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|Articles - December 2011|
|Tuesday, November 15, 2011|
Page 4 of 5Despite many of the more pessimistic factors coloring the coming year — and not considering any major unexpected events, such as the Japanese tsunami that rippled through the world economy in 2011 — the overall outlook still calls for very modest economic growth in the U.S. and in Oregon in 2012 of about 2% to 3%. The prospect of another recession has some economists, like Duy, worried. Others are a little more optimistic if still a bit wary.
“We are pretty much two years into this recovery,” Potiowsky says. “I don’t believe that we’re going to fall back into a recession, but this slow, agonizing growth is going to be with us through 2012.”
In Oregon, there are several bright areas that have not only done well in recent times, but are likely to continue to remain strong in the year ahead. The state’s exports are almost back to their pre-recession level and in 2010 were up more than 18% over the prior year. Exports of computer processors and integrated circuits from the likes of Intel continue to top the list by far, but other exports, such as aircraft parts, scrap metal and wood, have all increased as well. That growth could taper a bit in 2012, but it should still remain strong.
Manufacturing has also seen some uptick as well. According to the Oregon Employment Department, there were 167,500 manufacturing jobs in Oregon in September 2011, an increase of almost 4% over last year. At the end of October, Daimler Trucks North America announced it was hiring 350 new factory workers and 75 people for its Portland headquarters after sales of its heavy trucks increased. Similarly, Precision Castparts, a Portland manufacturer of metal parts for the aerospace and other industries, announced a surge in second quarter sales and plans for new hiring in the near future. Intel, too, has surged ahead with construction of its new research facility in Hillsboro, which will employ up to 8,000 construction workers over the next two years and create 800 to 1,000 new jobs when it opens in 2013.
“A lot of our leading traded sector companies are more bullish by the day,” says Ryan Deckert, president of the Oregon Business Association. “They are expanding, not retrenching. It’s more like the late 1990s.”
Deckert, who met with officials from Facebook in October to talk about their investment in Oregon and their operation in Prineville, says the state’s apparel cluster — comprising companies like Nike, Adidas, Columbia Sportswear, Keen and Icebreaker — shows no signs of slowing down.
“The customers are out there, and [the companies] are winning the battles with the competition everywhere,” Deckert says. “Our sports apparel companies are just really good. Customers from around the world have choices, and they like our brands.”
Leisure and hospitality jobs have been on the rise, and Potiowsky says some pent-up consumer spending might continue to help that sector in 2012. That’s good, Duy notes, but the flip side is that those jobs are relatively low-wage.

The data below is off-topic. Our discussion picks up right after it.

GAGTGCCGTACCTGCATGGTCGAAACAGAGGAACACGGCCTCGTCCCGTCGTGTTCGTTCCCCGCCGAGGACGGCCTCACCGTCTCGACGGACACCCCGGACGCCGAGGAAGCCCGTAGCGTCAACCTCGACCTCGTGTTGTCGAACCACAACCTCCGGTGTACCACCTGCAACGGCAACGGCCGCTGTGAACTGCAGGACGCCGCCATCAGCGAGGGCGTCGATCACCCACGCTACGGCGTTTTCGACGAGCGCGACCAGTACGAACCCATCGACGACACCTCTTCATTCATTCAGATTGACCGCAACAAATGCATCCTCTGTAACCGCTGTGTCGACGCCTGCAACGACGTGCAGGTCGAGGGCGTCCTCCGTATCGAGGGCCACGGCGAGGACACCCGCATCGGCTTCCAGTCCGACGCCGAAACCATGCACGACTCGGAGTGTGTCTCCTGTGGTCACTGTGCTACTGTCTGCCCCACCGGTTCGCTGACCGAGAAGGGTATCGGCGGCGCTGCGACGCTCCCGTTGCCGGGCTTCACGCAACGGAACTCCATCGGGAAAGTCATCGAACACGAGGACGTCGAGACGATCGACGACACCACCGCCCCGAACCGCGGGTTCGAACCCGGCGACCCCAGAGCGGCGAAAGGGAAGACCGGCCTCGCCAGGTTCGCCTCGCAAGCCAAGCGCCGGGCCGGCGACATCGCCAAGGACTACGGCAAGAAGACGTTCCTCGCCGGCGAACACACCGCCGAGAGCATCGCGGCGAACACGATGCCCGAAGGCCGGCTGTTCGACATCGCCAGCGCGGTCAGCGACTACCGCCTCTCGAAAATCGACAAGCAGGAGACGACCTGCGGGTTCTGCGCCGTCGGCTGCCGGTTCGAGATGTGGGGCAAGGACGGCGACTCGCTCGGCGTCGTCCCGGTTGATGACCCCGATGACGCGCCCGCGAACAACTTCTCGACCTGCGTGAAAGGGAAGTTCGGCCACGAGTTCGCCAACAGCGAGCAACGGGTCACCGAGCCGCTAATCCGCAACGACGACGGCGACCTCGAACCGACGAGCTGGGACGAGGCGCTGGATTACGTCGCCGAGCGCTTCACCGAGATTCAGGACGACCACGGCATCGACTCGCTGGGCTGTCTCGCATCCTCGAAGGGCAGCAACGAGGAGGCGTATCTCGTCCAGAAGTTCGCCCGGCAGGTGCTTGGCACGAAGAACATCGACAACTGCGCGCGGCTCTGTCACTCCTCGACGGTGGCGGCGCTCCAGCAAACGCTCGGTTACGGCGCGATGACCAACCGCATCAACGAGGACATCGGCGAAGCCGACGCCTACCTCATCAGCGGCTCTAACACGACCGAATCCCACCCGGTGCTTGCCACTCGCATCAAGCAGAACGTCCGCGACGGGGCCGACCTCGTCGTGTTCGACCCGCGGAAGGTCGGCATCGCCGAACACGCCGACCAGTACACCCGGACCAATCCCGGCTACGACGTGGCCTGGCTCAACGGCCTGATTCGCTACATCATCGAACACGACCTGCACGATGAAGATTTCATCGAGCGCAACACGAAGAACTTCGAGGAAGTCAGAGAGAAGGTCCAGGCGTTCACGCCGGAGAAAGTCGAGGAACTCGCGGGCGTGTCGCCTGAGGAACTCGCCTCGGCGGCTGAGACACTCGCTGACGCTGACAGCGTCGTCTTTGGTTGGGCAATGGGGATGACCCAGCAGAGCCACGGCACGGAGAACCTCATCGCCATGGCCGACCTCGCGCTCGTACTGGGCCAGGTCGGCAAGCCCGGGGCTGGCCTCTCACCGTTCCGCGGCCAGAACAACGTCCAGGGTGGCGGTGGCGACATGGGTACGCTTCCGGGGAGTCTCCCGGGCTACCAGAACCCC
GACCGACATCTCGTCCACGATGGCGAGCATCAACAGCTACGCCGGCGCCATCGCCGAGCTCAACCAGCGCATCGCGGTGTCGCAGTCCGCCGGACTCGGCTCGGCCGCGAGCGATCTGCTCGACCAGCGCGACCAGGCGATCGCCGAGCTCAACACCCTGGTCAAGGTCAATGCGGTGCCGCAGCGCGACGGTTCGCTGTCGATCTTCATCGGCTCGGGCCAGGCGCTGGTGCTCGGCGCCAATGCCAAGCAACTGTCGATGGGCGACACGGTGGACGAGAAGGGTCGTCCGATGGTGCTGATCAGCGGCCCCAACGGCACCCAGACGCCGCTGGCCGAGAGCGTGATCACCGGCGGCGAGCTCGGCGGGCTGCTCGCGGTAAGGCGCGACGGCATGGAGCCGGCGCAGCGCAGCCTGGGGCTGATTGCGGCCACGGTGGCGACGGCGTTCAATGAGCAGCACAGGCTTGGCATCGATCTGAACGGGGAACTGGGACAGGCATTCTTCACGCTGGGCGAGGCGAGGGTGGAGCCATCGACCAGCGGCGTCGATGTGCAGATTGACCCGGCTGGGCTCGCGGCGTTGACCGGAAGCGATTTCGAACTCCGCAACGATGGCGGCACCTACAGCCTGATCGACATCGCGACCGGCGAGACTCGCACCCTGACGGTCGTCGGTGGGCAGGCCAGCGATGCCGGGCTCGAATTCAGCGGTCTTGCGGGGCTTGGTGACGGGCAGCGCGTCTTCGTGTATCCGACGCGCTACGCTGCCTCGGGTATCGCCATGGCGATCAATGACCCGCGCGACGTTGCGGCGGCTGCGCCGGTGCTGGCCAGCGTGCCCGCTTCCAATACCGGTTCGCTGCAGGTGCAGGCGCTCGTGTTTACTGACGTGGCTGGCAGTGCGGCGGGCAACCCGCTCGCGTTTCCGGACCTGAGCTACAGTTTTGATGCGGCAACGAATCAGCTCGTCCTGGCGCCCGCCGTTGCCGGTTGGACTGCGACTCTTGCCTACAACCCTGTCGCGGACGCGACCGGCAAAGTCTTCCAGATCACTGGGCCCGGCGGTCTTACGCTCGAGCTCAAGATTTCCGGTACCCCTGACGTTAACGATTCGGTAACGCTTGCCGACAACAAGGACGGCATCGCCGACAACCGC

Although housing is down and will continue to be in 2012, there have been some gains in multi-family housing as the demand for rental units has increased.
“We’re seeing a little bit of life in new apartment construction,” Cortright says. “It’s small, but it’s something.”
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Produced by the Oregon Business marketing department
When the Portland-based manufacturing company Glass Alchemy, Ltd. was first nominated for an Oregon State University Austin Family Business Excellence in Family Business award in 2004, husband-and-wife team Henry Grimmett and Susan Webb-Grimmett, were honored and optimistic about their chances of winning.
Some employers have embraced the use of employment arbitration agreements as a way to manage and mitigate the rising costs, risks and liabilities associated with employment-related claims. Historically, employment arbitration agreements require employees to present employment-related claims, such as employment discrimination, wrongful discharge, harassment, or claims for wages or compensation to an arbitrator, in lieu of proceeding to court.
Produced by the Oregon Business marketing department
Boly:Welch was founded in 1986 based on a close connection between Diane Boly and Pat Welch. The two had worked together at another recruitment firm and shared certain core values: passion for their work, a sense of humor, a commitment to their community and a desire to create a healthy, nurturing work environment.
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Barran Liebman LLP is proud to announce that Iris Tilley has been named a partner with the firm. Iris has been with Barran Liebman since 2009 and is a member of the Employee Benefits practice group. She advises employers in all aspects of employee benefits, including ERISA, COBRA, HIPAA, retirement plans, compensation agreements, and health care reform.